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Annals of academia: Professors resurrect South African apartheid theory of “honorary whites” to describe Asian-Americans, light-skinned Latinos

October 26, 2018

Here’s s how Harvard can win that pesky lawsuit accusing it of discriminating against Asian-Americans in its admissions policies:

Just reclassify them as “honorary whites.”

Honorary whites? That sounds scientific! And also–wasn’t that term–“honorary whites”–actually coined by the South African government during apartheid days to give Asians who lived there most of the privileges of white people?

No matter. The term has been given new life in a theory floating around academia these days. On Oct. 19 Pawan H. Dhingra, a professor of American studies at Amherst College, gave a lecture at the City of New York University’s Graduate Center arguing that what America needs now are “new conceptions of race.”

Apparently the old conception was that there are just two races: “whites” (with their all-pervasive ideas about white supremacy) and “collective blacks” (a victimological catchall for everyone else). Dhingra’s argument,  according to his lecture summary, is that that’s too “binary,” and we need to expand the classification system to three races:

Whites and collective blacks represent the binary poles of race and racism, where practically all attention to race has fallen. Honorary whites, however, are minorities who approximate or even surpass whites in terms of many measures. In the category are many Asian Americans, light-skinned Latinos, and Middle-Eastern Americans.

Dhingra’s ideas aren’t original. They were invented more than a a decade ago by Duke University sociologist Eduardo Bonilla-Silva in a 2006 paper titled “From Bi-Racial to Tri-Racial: Towards a New System of Racial Stratification in the USA”:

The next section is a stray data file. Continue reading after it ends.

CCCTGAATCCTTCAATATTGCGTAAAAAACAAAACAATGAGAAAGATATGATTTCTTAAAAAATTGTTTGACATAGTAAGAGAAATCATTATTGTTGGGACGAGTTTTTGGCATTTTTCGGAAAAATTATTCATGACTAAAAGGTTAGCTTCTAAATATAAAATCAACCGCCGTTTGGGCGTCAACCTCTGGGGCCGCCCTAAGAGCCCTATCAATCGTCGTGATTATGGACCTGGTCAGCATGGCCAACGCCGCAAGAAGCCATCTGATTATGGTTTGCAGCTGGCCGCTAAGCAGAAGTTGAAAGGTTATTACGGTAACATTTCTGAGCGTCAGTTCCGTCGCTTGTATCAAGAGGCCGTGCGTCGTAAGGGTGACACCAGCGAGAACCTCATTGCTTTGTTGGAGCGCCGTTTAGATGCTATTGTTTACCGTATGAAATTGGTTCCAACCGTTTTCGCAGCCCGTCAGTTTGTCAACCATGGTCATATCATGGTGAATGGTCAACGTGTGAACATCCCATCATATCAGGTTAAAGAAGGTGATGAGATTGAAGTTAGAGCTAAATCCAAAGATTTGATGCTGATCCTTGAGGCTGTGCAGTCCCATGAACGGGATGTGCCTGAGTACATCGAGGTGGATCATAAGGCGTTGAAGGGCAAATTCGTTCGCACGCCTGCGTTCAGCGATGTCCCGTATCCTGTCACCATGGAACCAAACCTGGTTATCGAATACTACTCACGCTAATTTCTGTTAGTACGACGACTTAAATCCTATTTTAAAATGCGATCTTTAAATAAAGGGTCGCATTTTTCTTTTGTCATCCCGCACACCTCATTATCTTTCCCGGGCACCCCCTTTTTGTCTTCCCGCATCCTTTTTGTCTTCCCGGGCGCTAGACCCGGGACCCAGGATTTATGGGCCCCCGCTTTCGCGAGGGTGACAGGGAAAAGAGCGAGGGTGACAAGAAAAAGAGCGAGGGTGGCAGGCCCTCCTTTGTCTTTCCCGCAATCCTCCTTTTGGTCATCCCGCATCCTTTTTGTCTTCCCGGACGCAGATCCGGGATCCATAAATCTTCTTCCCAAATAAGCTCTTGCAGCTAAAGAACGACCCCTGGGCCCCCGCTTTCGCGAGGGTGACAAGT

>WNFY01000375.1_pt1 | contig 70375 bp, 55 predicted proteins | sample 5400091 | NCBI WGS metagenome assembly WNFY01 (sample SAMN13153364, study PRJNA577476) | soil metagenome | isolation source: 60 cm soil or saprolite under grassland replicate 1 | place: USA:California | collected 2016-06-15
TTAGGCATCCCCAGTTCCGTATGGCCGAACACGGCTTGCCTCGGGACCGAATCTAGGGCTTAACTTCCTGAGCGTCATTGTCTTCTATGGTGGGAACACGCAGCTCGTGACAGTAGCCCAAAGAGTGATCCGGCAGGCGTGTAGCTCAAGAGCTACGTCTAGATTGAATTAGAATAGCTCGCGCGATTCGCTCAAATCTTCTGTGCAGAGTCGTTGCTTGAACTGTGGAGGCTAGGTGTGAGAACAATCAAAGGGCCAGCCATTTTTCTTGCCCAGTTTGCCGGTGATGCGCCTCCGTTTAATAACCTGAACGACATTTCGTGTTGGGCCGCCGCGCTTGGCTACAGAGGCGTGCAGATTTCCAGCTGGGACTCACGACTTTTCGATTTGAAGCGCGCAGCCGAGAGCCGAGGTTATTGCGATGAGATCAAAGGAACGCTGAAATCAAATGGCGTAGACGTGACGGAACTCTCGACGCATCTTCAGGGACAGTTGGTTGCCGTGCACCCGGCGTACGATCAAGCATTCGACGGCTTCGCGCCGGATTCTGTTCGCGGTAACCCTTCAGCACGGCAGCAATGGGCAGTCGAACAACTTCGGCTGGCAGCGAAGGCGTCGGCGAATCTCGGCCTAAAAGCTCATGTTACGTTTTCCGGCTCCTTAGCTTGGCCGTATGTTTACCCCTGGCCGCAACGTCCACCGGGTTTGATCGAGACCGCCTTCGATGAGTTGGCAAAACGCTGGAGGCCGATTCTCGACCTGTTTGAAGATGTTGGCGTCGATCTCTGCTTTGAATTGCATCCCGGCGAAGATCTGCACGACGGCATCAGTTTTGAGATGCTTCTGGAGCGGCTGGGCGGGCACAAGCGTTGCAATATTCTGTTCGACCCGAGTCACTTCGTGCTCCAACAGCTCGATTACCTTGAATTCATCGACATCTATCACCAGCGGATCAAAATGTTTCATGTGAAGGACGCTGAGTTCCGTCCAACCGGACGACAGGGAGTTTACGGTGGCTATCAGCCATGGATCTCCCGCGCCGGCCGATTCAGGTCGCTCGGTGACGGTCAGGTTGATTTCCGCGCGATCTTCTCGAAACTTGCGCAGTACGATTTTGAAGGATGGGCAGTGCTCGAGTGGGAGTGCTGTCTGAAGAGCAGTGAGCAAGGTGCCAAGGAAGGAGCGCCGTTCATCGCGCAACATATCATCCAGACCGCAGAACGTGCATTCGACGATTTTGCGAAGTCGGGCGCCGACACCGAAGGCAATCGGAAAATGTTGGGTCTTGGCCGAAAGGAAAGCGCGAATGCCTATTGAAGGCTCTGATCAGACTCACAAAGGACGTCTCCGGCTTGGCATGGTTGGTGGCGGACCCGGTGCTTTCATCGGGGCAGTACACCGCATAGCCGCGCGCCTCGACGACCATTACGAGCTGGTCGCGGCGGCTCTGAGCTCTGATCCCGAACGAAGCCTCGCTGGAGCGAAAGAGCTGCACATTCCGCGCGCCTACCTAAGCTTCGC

Because of drastic changes in the demography of the nation as well as changes in the racial structure of the world-system, the United States is developing a complex, Latin America-like racial order. Specifically, I suggest that the new order will have two central features: three loosely organized racial strata (white, honorary white, and the collective black) and a pigmentocratic logic.

According to Bonilla-Silva’s own pigmentocratic logic, we ought to look at ourselves as less like a melting pot of ethnicities and more like a Central American banana republic:

I conclude this article by outlining some of the potential implications of Latin Americanization for the future of race relations in the United States.

So Dhingra is simply running with Bonilla-Silva’s ball:

But, it is a mistake to interpret such trends as signaling the declining significance of race or of white supremacy. Race matters even as, and arguably especially when, some groups appear to threaten whites’ privileged status.

In other words, by creating the new category of “honorary whites,” instead of moving toward a post-racial society, we’ll be able to reproduce the elaborate casta system that prevails south of the border, where everyone is scrutinized by exact shade of skin tone.

But not to worry. At least Harvard will be off the hook for being accused of deeming Asian applicants deficient in “humor” and “grit”.

Because they’ll now be “honorary whites,” won’t they? So no discrimination there!

Posted by Charlotte Allen

From → Uncategorized

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